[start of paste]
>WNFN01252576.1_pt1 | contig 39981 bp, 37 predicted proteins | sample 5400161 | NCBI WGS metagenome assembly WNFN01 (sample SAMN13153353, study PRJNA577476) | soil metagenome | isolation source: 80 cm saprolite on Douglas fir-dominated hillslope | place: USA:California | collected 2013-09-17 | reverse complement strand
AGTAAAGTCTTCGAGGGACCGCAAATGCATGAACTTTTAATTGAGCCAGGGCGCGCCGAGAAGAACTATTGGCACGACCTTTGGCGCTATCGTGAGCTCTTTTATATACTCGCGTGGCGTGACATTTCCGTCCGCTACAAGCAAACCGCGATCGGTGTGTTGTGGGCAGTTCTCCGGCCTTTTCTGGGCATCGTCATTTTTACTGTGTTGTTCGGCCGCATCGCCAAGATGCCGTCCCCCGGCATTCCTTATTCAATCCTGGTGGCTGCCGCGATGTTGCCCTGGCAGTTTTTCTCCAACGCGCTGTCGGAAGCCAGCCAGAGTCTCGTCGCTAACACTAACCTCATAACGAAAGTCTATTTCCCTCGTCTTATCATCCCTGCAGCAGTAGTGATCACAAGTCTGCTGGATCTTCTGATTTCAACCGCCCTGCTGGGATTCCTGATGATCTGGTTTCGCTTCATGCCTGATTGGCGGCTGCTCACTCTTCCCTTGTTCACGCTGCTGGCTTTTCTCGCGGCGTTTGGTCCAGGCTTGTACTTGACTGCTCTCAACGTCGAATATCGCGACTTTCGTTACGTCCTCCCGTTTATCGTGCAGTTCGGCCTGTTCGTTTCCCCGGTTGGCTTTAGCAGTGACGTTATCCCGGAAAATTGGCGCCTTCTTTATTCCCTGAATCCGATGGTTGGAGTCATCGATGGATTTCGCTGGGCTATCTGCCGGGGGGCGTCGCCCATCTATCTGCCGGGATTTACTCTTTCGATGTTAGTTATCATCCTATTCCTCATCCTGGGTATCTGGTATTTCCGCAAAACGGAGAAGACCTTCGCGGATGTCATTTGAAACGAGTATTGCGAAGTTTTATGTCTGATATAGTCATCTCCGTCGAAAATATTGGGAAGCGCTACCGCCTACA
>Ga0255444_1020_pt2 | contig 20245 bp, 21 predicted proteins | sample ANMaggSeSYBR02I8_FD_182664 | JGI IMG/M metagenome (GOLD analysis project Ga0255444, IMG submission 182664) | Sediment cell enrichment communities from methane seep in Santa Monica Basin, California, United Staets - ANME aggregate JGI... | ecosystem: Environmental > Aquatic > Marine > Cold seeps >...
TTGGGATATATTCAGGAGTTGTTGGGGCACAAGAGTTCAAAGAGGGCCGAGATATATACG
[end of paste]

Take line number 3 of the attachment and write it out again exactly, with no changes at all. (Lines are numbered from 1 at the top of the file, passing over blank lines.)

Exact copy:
>Ga0255444_1020_pt2 | contig 20245 bp, 21 predicted proteins | sample ANMaggSeSYBR02I8_FD_182664 | JGI IMG/M metagenome (GOLD analysis project Ga0255444, IMG submission 182664) | Sediment cell enrichment communities from methane seep in Santa Monica Basin, California, United Staets - ANME aggregate JGI... | ecosystem: Environmental > Aquatic > Marine > Cold seeps >...